I was one of those young kids - growing up with shotguns and fly rods in the trunk of my car - who was always looking for a secluded farm pond or a field of pheasants on the way to school. My interests were history, geography and politics and my plan was to head to law school.
There was just one problem…that plan interfered with my outdoor life and required wearing a tie.
Moving to Key West in the early 70s put me in, or on, the water most days—scuba diving, snorkeling and of course, fishing. While snorkeling the reefs, inshore basins and channels running through the flats of Key West I was always searching for dinner—snappers, lobster, Grouper.
Along the way, I learned Permit liked to school where there were small crab and shrimps washing from the flats and basins. Tarpon would frequent sandy holes with ledges holding fish and crab that they could casually dine on as they cruised.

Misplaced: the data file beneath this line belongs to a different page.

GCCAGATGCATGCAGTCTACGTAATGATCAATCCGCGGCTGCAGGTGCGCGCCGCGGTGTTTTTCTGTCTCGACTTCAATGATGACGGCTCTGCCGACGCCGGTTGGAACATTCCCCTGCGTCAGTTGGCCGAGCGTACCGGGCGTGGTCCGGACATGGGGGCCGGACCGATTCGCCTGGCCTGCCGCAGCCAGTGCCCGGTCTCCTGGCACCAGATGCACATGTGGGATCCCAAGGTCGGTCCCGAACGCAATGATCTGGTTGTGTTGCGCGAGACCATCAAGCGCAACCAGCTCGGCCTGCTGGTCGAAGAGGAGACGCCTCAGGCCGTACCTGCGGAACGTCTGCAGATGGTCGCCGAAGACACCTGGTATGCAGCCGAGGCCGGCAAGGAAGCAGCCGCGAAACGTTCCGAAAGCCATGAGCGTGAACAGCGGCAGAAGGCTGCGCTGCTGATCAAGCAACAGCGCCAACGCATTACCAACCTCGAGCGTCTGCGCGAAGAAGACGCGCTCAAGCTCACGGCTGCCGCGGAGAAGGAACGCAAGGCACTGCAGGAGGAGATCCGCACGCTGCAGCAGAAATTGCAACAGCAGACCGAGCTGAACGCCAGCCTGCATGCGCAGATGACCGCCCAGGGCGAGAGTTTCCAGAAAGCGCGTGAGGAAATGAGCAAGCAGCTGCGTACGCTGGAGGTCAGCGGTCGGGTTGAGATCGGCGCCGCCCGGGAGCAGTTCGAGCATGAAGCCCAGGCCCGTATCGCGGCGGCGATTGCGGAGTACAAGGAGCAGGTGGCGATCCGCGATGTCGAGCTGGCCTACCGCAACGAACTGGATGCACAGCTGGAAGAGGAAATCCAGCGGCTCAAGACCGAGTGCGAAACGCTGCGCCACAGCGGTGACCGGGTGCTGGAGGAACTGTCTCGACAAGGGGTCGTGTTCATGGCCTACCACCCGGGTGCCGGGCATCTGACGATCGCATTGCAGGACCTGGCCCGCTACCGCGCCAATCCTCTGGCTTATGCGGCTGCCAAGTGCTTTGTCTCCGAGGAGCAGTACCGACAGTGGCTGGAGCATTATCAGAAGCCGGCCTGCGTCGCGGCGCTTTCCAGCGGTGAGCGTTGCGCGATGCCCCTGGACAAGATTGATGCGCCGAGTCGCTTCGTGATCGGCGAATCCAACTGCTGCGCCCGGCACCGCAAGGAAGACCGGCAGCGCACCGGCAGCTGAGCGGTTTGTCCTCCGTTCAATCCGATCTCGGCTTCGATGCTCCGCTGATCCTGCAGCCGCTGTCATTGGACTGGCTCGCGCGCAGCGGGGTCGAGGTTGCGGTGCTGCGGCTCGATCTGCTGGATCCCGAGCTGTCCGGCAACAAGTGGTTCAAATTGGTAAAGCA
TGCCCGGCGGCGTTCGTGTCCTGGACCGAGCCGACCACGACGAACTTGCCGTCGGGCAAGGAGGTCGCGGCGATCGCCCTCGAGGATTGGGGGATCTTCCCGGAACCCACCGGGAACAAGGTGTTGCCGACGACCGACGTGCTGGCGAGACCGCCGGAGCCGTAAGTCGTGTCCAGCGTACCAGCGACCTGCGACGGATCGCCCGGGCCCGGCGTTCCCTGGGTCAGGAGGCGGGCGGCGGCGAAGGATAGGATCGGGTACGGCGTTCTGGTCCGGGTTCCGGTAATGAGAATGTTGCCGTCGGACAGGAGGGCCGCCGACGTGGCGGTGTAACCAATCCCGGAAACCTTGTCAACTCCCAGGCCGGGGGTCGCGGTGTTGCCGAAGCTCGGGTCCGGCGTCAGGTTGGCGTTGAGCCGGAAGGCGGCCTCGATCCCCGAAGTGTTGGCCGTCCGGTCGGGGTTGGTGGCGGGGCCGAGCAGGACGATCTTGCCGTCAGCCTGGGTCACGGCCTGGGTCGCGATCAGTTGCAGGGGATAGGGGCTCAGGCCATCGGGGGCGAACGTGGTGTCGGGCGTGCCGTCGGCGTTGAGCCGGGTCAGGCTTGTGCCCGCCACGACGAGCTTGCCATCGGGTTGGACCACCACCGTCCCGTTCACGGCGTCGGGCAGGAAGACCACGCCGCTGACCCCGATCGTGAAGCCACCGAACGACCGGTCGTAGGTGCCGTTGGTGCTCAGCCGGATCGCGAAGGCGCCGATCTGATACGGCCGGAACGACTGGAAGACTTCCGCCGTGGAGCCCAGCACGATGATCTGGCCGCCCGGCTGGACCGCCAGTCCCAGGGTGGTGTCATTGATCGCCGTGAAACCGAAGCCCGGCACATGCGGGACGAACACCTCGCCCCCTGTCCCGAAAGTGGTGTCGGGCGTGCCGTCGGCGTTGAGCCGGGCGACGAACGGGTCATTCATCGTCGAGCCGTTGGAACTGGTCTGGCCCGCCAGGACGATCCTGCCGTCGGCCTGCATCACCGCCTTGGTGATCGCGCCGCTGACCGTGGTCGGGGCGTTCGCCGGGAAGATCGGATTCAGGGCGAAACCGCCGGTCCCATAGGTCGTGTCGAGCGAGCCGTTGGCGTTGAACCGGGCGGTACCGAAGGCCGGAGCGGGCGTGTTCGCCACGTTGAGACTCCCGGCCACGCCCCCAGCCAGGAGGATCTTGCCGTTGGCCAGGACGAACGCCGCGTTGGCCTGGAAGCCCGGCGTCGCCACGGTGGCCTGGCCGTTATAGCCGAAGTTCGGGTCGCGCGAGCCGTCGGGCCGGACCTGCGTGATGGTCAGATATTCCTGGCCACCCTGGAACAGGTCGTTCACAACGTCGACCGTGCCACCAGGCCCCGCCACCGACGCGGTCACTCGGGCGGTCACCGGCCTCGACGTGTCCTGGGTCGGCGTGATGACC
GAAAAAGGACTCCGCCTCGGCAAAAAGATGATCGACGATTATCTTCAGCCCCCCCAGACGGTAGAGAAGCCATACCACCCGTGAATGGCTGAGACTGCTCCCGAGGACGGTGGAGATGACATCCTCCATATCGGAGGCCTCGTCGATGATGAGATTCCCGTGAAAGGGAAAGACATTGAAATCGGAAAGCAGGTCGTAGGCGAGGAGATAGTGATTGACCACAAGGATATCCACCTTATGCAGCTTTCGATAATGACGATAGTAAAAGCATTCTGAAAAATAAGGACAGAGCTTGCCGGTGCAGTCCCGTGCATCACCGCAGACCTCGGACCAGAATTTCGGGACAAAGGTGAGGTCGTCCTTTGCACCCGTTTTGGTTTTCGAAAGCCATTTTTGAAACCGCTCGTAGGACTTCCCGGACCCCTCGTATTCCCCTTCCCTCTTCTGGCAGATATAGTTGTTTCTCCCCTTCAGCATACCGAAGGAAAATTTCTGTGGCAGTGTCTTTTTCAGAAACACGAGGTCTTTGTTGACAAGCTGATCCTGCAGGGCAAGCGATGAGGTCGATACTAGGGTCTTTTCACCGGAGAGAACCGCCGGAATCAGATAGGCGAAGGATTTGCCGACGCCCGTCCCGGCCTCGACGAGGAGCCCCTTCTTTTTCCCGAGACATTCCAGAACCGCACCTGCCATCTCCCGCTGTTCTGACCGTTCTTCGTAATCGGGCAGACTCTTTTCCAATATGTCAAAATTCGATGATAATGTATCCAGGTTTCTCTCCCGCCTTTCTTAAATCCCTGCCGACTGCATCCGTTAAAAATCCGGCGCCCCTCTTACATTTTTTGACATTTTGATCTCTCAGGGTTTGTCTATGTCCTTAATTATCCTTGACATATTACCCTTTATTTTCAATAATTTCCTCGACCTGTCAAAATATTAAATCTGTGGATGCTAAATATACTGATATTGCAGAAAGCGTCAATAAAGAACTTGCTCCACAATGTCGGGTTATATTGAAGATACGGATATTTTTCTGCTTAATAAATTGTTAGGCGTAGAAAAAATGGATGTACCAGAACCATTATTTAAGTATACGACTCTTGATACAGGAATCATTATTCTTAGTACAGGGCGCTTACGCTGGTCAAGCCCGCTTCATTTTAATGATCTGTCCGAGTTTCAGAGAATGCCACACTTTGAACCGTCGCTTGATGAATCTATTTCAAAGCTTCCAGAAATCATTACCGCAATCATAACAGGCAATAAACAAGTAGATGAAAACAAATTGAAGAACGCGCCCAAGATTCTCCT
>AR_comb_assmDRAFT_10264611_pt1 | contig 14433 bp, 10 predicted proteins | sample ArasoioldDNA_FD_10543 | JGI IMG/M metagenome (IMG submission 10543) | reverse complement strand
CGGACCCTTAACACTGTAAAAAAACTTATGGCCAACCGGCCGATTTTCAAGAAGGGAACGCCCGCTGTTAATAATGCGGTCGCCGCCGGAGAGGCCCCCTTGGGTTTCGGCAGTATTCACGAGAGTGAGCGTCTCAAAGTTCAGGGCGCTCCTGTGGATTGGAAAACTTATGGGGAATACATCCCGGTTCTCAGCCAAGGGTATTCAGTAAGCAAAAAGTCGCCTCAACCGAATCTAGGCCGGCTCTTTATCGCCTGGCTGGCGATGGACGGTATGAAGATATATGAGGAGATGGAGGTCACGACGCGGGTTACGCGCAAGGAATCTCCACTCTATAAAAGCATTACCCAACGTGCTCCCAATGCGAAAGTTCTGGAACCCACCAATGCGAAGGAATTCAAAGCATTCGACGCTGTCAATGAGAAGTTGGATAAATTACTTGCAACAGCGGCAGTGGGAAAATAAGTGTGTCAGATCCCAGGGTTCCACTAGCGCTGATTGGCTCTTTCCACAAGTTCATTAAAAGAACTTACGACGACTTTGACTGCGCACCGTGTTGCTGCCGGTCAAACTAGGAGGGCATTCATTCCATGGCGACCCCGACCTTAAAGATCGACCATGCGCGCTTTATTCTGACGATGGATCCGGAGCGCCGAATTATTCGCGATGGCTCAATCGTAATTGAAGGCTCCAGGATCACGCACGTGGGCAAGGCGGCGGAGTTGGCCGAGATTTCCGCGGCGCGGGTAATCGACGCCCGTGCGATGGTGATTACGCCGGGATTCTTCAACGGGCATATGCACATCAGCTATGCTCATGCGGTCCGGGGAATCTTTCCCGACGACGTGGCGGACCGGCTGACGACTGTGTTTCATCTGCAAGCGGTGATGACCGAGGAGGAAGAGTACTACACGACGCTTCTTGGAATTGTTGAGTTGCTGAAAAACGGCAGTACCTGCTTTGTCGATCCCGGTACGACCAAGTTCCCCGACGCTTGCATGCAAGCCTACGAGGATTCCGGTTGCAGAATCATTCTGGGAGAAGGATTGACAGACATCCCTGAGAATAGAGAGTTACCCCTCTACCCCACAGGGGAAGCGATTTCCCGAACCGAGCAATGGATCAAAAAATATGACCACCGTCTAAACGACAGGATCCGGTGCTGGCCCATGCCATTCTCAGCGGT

I found tarpon mid-summer lying in the backcountry basins nearly in the turtle grass even though the shallow water approached 95 degrees. Apparently gleaning oxygen from the grass and rising every 30-40 minutes to take cooling air into the ancient organ air bladder. Comfortable in their slumber they will take a fly or small crab if quietly dangled in front of their large faces.
Permit and Bonefish do not live on the flats but are everywhere, just visiting for lunch. Watching the terns diving into the schools of glass minnows on a calm flat and wakes of Permit and Bonefish in pursuit you learn shrimp, crabs and small shellfish are not the only items on the menu.
When you find the Tarpon joining the action...hold on to your rod! This sort of "guppy hatch" can be very exciting (and exhausting).
This has been a wonderful life and my only passion all of my adult life. I have friends from all over the world and I consider this the best job on the planet.